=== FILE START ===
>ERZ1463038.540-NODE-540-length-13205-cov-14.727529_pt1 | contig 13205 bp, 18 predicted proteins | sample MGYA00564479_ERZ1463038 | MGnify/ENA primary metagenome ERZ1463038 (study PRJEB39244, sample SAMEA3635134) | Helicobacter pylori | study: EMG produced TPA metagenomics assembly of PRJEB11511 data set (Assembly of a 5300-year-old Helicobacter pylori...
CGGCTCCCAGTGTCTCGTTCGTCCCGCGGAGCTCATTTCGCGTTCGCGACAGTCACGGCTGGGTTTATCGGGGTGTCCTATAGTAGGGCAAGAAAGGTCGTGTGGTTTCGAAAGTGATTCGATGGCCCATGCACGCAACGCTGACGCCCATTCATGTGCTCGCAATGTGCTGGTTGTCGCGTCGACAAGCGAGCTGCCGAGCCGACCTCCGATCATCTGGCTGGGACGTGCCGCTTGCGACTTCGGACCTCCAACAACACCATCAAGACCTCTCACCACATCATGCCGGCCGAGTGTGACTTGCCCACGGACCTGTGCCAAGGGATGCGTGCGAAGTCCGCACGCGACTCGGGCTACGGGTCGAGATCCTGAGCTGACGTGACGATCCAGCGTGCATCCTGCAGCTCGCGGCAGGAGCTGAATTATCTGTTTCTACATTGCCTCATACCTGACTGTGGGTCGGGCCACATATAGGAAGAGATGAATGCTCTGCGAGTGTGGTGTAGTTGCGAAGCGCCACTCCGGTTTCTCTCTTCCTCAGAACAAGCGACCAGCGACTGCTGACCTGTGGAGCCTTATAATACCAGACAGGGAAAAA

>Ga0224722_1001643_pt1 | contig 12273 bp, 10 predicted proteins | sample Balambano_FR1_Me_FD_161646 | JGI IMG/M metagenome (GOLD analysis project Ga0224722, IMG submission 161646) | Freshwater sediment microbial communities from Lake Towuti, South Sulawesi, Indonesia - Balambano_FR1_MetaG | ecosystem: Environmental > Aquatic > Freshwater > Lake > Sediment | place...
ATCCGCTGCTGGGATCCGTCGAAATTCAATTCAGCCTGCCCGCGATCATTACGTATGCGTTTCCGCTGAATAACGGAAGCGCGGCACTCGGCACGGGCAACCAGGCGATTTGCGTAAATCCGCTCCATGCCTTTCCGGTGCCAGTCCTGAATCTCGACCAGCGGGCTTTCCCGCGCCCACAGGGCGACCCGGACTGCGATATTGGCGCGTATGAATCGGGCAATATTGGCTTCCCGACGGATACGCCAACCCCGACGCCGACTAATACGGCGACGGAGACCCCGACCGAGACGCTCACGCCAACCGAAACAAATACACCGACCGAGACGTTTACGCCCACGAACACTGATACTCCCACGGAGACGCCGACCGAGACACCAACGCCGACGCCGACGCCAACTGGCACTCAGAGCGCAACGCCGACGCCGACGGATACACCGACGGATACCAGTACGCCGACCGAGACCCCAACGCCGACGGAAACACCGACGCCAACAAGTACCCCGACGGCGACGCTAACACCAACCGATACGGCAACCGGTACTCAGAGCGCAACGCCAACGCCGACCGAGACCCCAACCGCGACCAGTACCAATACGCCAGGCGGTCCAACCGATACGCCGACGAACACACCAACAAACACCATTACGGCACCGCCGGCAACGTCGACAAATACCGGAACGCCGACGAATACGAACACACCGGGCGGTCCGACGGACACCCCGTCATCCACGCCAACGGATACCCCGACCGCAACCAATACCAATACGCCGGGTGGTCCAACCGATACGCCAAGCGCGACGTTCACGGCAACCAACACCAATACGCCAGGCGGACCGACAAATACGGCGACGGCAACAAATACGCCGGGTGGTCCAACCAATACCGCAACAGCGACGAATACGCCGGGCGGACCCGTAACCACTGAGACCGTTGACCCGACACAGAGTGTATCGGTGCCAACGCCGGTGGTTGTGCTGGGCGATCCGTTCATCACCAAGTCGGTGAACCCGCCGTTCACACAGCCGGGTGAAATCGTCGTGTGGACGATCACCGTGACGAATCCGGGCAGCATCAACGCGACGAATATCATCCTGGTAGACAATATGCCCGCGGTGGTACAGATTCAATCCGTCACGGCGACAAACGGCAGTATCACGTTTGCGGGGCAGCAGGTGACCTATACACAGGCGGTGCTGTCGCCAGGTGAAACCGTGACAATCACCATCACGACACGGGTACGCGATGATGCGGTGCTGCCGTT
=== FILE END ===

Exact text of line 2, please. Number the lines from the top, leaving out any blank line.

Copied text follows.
CGGCTCCCAGTGTCTCGTTCGTCCCGCGGAGCTCATTTCGCGTTCGCGACAGTCACGGCTGGGTTTATCGGGGTGTCCTATAGTAGGGCAAGAAAGGTCGTGTGGTTTCGAAAGTGATTCGATGGCCCATGCACGCAACGCTGACGCCCATTCATGTGCTCGCAATGTGCTGGTTGTCGCGTCGACAAGCGAGCTGCCGAGCCGACCTCCGATCATCTGGCTGGGACGTGCCGCTTGCGACTTCGGACCTCCAACAACACCATCAAGACCTCTCACCACATCATGCCGGCCGAGTGTGACTTGCCCACGGACCTGTGCCAAGGGATGCGTGCGAAGTCCGCACGCGACTCGGGCTACGGGTCGAGATCCTGAGCTGACGTGACGATCCAGCGTGCATCCTGCAGCTCGCGGCAGGAGCTGAATTATCTGTTTCTACATTGCCTCATACCTGACTGTGGGTCGGGCCACATATAGGAAGAGATGAATGCTCTGCGAGTGTGGTGTAGTTGCGAAGCGCCACTCCGGTTTCTCTCTTCCTCAGAACAAGCGACCAGCGACTGCTGACCTGTGGAGCCTTATAATACCAGACAGGGAAAAA